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I have a DEM with small pits (one pit is approximately 5-10 cm wide, here shown as Hillshade).

enter image description here

I want to extract the ridges of these pits to have polygons out of each pit (like this where I did it manually)

enter image description here

The main problem is, that the for one pit the ridge on the right side f.e. is much higher than the one at the left side, because the overall of the wall is quite curved and seen from the front then the ridge on the left could have the same value than the "deepest" point of the pit. I tried to visualize what I mean - that is the wall drawn if you see it from the top.

enter image description here

So, on the one hand I tried to calculate the bigger mean of the whole area and then to nivellate the whole DEM to get it like in the picture above on the right side. However the problem is that my whole area is not only going convex but also concave and in all possible directions so that it is not possible to nivellate it properly.

The solution I reached up to now is, that I calculate the curvature and then thinning the areas. However, the thinning resolved on lines being not properly on the ridges and some weird polygons that do not match at all - see below. I also tried it with Topographic Position Index, however, the ridges are not marked well enough in many cases to close the pits into single polygons.

enter image description here

Does someone have another idea how to be able to extract those ridges as good as possible?

I am open to all kinds of software and solutions: ArcGIS, QGIS, R, Python,...

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Not sure this can be fully automated, but workflow below will give you very good estimation of ridges:

arcpy.Curvature_3d(in_raster="DEM_clipped.tif", out_curvature_raster="C:/SCRATCH/CURVA", z_factor="1", out_profile_curve_raster="", out_plan_curve_raster="")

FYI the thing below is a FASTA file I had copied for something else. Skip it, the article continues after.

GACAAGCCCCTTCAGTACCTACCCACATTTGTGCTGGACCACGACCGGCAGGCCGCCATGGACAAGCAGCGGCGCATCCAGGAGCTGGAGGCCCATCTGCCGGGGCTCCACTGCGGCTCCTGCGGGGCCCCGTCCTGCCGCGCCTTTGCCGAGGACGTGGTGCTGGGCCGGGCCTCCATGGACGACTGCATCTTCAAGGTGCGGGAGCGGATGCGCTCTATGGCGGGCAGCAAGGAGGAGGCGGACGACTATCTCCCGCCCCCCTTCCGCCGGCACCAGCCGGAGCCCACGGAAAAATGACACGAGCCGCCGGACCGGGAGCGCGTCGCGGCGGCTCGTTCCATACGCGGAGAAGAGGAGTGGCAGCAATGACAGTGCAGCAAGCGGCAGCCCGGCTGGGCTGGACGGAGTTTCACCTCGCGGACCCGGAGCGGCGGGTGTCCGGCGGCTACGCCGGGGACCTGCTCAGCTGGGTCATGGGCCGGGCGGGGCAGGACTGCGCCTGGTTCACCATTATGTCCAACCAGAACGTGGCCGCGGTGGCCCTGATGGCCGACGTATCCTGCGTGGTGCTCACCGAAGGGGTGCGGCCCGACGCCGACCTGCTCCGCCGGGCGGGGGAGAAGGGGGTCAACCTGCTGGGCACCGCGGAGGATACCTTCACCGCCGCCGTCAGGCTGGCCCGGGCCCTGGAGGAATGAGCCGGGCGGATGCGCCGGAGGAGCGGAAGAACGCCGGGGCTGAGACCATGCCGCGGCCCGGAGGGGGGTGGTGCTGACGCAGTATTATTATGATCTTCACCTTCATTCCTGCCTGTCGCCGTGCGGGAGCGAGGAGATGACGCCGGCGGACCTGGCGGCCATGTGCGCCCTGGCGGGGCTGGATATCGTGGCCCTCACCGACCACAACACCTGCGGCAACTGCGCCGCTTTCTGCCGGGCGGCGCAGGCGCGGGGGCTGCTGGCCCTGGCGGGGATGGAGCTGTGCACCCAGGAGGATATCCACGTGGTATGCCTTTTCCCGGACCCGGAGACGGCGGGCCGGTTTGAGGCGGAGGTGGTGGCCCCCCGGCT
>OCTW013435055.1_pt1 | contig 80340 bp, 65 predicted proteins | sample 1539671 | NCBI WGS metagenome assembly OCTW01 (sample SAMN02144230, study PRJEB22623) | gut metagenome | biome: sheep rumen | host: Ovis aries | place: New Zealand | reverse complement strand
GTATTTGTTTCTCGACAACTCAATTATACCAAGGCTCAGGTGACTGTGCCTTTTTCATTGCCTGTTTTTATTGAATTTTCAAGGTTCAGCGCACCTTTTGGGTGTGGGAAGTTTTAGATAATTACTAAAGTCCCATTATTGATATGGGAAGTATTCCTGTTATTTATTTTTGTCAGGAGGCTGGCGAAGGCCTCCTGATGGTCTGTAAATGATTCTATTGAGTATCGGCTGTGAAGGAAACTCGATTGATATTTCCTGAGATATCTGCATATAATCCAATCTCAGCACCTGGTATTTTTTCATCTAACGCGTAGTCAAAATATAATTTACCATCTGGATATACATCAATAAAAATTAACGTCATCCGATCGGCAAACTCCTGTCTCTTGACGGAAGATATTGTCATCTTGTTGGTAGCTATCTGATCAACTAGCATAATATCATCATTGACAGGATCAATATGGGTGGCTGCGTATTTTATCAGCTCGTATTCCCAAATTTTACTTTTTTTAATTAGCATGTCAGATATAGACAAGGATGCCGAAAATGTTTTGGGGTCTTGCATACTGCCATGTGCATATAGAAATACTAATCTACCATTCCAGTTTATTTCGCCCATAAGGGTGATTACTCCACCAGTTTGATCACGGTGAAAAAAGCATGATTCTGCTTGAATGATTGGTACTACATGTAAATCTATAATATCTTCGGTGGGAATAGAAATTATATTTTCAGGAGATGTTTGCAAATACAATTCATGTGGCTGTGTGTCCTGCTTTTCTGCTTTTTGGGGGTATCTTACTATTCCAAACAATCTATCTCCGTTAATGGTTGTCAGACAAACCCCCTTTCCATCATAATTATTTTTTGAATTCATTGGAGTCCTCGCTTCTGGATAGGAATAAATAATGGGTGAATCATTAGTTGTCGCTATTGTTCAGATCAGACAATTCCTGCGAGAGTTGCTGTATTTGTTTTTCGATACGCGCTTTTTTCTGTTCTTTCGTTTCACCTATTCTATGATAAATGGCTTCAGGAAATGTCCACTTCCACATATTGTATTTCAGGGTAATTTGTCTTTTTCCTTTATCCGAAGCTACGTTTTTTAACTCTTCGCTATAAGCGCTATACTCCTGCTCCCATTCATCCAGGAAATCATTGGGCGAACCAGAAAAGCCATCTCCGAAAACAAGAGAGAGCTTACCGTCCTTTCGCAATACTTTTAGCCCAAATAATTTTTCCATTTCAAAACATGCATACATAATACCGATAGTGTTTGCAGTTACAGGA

arcpy.gp.RasterCalculator_sa('("CURVA" - "CURVA".minimum)/1000000', "C:/SCRATCH/FLATTENED")
arcpy.gp.Fill_sa("FLATTENED", "C:/SCRATCH/FILLED", "")
arcpy.gp.RasterCalculator_sa('Con("FILLED" > "FLATTENED","FILLED" - "FLATTENED")', "C:/SCRATCH/DEPTH")
arcpy.gp.FocalStatistics_sa("DEPTH", "C:/SCRATCH/FS", "Rectangle 15 15 CELL", "MAXIMUM", "DATA")
arcpy.gp.RasterCalculator_sa('Con("DEPTH" >= "FS",1)', "C:/SCRATCH/TWO")
arcpy.gp.RasterCalculator_sa('Con(IsNull("TWO"),"FLATTENED")', "C:/SCRATCH/HOLES")
arcpy.gp.Fill_sa("HOLES", "C:/SCRATCH/F_HOLES", "")
arcpy.gp.FlowDirection_sa("F_HOLES", "C:/SCRATCH/H_FDIR", "NORMAL", "")
arcpy.gp.RegionGroup_sa("TWO", "C:/SCRATCH/RGP", "FOUR", "WITHIN", "NO_LINK", "")
arcpy.gp.Watershed_sa("H_FDIR", "RGP", "C:/SCRATCH/W4", "VALUE")

In words:

  • use curvature to flatten DEM
  • find 'depth' of water over flatten DEM
  • find local maximums of depth and use them as sinks for watershed analysis

Picture below shows semi-transparent watersheds over original DEM hillshade: enter image description here

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  • 2
    Thanks, exactly what I was looking for!
    – Illundra
    Mar 9 '20 at 7:28
  • Interesting surface. Melting ice? Do you mind telling what is it please?
    – FelixIP
    Mar 11 '20 at 4:22
  • Almost - some icebergs do have those forms as well yes, it is generated through waterflow, however, in this case it's limestone. See also: cambridge.org/core/journals/journal-of-fluid-mechanics/article/… for a short description.
    – Illundra
    Mar 11 '20 at 13:12

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